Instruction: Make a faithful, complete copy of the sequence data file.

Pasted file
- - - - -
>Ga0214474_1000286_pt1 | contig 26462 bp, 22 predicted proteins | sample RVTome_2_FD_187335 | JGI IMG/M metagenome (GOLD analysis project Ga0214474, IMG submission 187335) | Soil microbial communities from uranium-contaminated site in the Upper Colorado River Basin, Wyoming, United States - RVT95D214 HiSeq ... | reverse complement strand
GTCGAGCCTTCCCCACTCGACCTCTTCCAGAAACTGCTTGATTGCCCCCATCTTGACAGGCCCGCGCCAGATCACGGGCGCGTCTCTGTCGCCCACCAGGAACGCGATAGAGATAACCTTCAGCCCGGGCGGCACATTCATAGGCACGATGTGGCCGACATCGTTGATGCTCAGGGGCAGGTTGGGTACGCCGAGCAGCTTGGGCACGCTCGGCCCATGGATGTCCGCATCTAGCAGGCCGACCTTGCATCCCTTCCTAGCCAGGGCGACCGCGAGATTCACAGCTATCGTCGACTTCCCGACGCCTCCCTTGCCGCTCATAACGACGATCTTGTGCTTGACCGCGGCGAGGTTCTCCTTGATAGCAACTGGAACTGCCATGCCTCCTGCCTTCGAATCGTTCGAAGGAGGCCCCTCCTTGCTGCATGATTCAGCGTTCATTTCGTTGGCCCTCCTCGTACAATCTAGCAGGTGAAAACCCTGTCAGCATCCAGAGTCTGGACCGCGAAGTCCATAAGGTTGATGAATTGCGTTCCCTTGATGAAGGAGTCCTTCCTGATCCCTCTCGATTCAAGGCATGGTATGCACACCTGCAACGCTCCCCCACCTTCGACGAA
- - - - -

>Ga0214474_1000286_pt1 | contig 26462 bp, 22 predicted proteins | sample RVTome_2_FD_187335 | JGI IMG/M metagenome (GOLD analysis project Ga0214474, IMG submission 187335) | Soil microbial communities from uranium-contaminated site in the Upper Colorado River Basin, Wyoming, United States - RVT95D214 HiSeq ... | reverse complement strand
GTCGAGCCTTCCCCACTCGACCTCTTCCAGAAACTGCTTGATTGCCCCCATCTTGACAGGCCCGCGCCAGATCACGGGCGCGTCTCTGTCGCCCACCAGGAACGCGATAGAGATAACCTTCAGCCCGGGCGGCACATTCATAGGCACGATGTGGCCGACATCGTTGATGCTCAGGGGCAGGTTGGGTACGCCGAGCAGCTTGGGCACGCTCGGCCCATGGATGTCCGCATCTAGCAGGCCGACCTTGCATCCCTTCCTAGCCAGGGCGACCGCGAGATTCACAGCTATCGTCGACTTCCCGACGCCTCCCTTGCCGCTCATAACGACGATCTTGTGCTTGACCGCGGCGAGGTTCTCCTTGATAGCAACTGGAACTGCCATGCCTCCTGCCTTCGAATCGTTCGAAGGAGGCCCCTCCTTGCTGCATGATTCAGCGTTCATTTCGTTGGCCCTCCTCGTACAATCTAGCAGGTGAAAACCCTGTCAGCATCCAGAGTCTGGACCGCGAAGTCCATAAGGTTGATGAATTGCGTTCCCTTGATGAAGGAGTCCTTCCTGATCCCTCTCGATTCAAGGCATGGTATGCACACCTGCAACGCTCCCCCACCTTCGACGAA